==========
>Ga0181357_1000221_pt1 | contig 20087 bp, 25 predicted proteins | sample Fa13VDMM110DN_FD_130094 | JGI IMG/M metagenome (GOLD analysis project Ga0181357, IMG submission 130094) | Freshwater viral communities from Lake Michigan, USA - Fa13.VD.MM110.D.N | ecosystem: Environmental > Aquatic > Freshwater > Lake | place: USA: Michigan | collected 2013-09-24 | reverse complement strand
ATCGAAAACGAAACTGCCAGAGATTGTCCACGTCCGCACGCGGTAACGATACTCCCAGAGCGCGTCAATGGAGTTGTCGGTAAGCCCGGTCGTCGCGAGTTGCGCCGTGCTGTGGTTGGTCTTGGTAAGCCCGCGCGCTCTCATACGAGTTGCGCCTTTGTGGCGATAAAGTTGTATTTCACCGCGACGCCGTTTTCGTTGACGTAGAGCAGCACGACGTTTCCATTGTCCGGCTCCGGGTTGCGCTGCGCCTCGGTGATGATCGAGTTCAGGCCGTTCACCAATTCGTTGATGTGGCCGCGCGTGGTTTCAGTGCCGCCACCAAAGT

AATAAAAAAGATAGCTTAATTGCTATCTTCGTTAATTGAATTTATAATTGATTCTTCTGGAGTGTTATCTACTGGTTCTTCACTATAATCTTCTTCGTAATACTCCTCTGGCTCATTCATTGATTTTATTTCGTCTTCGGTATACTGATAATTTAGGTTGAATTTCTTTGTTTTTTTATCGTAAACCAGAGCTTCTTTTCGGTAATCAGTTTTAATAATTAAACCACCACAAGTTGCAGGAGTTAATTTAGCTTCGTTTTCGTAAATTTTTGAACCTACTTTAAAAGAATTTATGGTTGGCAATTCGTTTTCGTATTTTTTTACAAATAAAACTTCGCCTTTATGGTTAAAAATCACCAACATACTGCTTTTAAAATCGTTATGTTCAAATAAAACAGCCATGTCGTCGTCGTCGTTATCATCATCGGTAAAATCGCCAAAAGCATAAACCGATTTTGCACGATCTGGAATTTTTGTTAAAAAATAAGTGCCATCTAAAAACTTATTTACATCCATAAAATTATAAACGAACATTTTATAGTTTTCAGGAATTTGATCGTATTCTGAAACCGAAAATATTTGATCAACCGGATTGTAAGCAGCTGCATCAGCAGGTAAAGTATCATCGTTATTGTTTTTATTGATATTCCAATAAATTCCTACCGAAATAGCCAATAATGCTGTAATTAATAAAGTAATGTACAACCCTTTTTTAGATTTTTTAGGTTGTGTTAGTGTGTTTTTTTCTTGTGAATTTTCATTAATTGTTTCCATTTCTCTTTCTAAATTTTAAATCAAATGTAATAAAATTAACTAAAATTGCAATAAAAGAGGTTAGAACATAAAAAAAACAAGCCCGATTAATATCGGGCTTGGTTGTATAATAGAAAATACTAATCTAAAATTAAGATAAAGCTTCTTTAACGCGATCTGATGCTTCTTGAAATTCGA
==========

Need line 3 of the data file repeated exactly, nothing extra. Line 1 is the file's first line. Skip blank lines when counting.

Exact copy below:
AATAAAAAAGATAGCTTAATTGCTATCTTCGTTAATTGAATTTATAATTGATTCTTCTGGAGTGTTATCTACTGGTTCTTCACTATAATCTTCTTCGTAATACTCCTCTGGCTCATTCATTGATTTTATTTCGTCTTCGGTATACTGATAATTTAGGTTGAATTTCTTTGTTTTTTTATCGTAAACCAGAGCTTCTTTTCGGTAATCAGTTTTAATAATTAAACCACCACAAGTTGCAGGAGTTAATTTAGCTTCGTTTTCGTAAATTTTTGAACCTACTTTAAAAGAATTTATGGTTGGCAATTCGTTTTCGTATTTTTTTACAAATAAAACTTCGCCTTTATGGTTAAAAATCACCAACATACTGCTTTTAAAATCGTTATGTTCAAATAAAACAGCCATGTCGTCGTCGTCGTTATCATCATCGGTAAAATCGCCAAAAGCATAAACCGATTTTGCACGATCTGGAATTTTTGTTAAAAAATAAGTGCCATCTAAAAACTTATTTACATCCATAAAATTATAAACGAACATTTTATAGTTTTCAGGAATTTGATCGTATTCTGAAACCGAAAATATTTGATCAACCGGATTGTAAGCAGCTGCATCAGCAGGTAAAGTATCATCGTTATTGTTTTTATTGATATTCCAATAAATTCCTACCGAAATAGCCAATAATGCTGTAATTAATAAAGTAATGTACAACCCTTTTTTAGATTTTTTAGGTTGTGTTAGTGTGTTTTTTTCTTGTGAATTTTCATTAATTGTTTCCATTTCTCTTTCTAAATTTTAAATCAAATGTAATAAAATTAACTAAAATTGCAATAAAAGAGGTTAGAACATAAAAAAAACAAGCCCGATTAATATCGGGCTTGGTTGTATAATAGAAAATACTAATCTAAAATTAAGATAAAGCTTCTTTAACGCGATCTGATGCTTCTTGAAATTCGA